When asked why he ordered Brussels sprouts for lunch every day, Peter Pan creator J.M. Barrie replied, “I cannot resist ordering them. The words are so lovely to say.”
“But he’s an old dead guy,” said my wife, Laurie, who loves Brussels sprouts. “People expect him to eat Brussels sprouts. You need a quote from, like, Gwen Stefani.”
Barrie and Bell may be the only two celebrities ever to publicly admit an affection for the little sprouts, and Barrie, you’ll notice, didn’t actually say he liked them. So this week’s question is: Why don’t Brussels sprouts get any respect?
I’m going on record: I also love my Brussels sprouts. (Although I’ll never be named one of PETA’s sexiest vegetarians.) Unfortunately, food writers get no awards for loving the sprouts. It’s almost expected.
“I wait all year for Brussels sprouts,” writes Molly Wizenberg, author of the blog Orangette and the forthcoming book Orangette: The Stories My Kitchen Tells Me. “Many pine away patiently for October’s first pumpkins or November’s puckery cranberries, but I hang my hopes on a fresh fall Brussels sprout.”
There are, I think, three things that drive people away from Brussels sprouts. I can solve all of them, and then you too can be a hot TV star or dead author.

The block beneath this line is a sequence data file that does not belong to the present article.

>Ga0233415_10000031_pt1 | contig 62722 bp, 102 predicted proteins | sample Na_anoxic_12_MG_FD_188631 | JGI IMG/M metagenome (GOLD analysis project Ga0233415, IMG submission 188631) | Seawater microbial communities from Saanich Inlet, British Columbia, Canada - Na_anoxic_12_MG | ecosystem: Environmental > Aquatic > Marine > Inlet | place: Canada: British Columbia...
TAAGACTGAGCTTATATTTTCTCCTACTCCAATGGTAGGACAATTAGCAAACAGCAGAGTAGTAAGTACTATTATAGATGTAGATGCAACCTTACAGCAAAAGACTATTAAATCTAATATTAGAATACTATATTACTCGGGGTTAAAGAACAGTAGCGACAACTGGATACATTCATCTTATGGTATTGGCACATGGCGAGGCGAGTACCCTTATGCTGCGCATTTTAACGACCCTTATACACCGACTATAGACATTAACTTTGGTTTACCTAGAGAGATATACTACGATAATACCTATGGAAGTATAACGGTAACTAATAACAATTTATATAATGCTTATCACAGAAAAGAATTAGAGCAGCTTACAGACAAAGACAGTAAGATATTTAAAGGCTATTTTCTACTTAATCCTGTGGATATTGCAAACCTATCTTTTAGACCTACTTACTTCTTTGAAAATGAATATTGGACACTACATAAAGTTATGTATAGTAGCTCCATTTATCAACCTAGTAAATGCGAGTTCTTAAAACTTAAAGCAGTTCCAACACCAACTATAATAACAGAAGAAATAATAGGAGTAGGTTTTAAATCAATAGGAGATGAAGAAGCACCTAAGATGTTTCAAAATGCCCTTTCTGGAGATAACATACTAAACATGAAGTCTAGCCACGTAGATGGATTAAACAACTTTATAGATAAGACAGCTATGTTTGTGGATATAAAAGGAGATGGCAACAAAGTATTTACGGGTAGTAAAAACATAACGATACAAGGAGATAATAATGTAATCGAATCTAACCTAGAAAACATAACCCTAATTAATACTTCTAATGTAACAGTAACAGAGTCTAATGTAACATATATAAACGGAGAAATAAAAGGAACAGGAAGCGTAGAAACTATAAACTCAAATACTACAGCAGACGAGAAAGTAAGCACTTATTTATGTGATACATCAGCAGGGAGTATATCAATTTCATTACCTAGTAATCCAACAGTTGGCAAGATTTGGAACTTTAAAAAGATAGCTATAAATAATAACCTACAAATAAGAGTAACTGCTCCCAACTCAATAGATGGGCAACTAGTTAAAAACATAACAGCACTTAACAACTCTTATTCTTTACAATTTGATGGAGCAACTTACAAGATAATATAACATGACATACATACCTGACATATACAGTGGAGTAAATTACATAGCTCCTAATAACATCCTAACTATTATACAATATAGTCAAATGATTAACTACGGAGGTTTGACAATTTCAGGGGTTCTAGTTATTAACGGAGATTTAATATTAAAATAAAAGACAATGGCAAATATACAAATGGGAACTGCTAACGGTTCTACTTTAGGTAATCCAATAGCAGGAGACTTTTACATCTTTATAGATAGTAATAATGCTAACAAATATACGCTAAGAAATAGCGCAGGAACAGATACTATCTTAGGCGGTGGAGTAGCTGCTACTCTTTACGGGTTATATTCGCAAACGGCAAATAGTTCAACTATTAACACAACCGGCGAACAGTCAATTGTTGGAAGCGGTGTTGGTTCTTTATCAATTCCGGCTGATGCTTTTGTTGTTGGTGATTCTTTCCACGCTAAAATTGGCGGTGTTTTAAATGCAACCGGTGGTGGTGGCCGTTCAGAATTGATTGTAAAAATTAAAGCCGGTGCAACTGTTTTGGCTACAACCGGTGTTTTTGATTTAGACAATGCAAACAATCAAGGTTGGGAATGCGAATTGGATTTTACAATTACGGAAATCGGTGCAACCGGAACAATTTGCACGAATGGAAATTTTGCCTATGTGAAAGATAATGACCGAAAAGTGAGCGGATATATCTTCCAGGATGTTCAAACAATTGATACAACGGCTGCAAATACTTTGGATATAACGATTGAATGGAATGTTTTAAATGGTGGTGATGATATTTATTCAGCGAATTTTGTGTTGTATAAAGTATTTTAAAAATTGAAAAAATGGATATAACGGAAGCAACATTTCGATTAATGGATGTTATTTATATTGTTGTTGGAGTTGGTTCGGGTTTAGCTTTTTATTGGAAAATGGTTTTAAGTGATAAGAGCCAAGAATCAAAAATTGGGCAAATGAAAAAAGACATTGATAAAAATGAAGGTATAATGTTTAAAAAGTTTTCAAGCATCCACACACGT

At this point, I hope you’re saying, “Okay, I didn’t really like these things anyway, and now he tells me I have to hunt for them next January and wrestle them off a stalk? Screw this.”
Well, I lied. You don’t have to do those things. You can just look for sprouts in (I’ve always wanted to say this) your grocer’s freezer case. Like most frozen vegetables, frozen sprouts are cheaper and more convenient than fresh. Unlike most frozen vegetables, they almost always taste better. The courage to overcome my fresh-is-best prejudice came after I read a column by Mark Bittman in the New York Times a couple of years ago:
At a meal last fall at Citronelle, the great Washington restaurant, I was served a delicious plate of Brussels sprouts. When I asked the chef, Michel Richard, where they were from, he said without hesitation, “The freezer.”
I bought my first bag of frozen sprouts that day and my freezer hasn’t been without them since. I even made an unlikely convert: my daughter, Iris, who was then two, made a dinner of almost nothing but Brussels sprouts one night. (Don’t worry — now that she’s three, she doesn’t like them anymore. Balance is restored in the universe.)
Our house brand of sprouts is Safeway Select Petite. If you can find petite, buy them; they’re small enough that you can halve the larger ones and leave the smaller ones whole. But non-petite are also tasty and usually cheaper — although we’re talking maybe 75 cents cheaper.
I like to bust out the sprouts at least once a week. Gwen Stefani, if you’re reading, let me know what you think.
Matthew Amster-Burton sniffs out the unexplained in the kitchen, the store, and the food world at large. He blogs at Roots and Grubs, podcasts at Spilled Milk, and is the author of the book Hungry Monkey.
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The vegetarian-cooking pioneer
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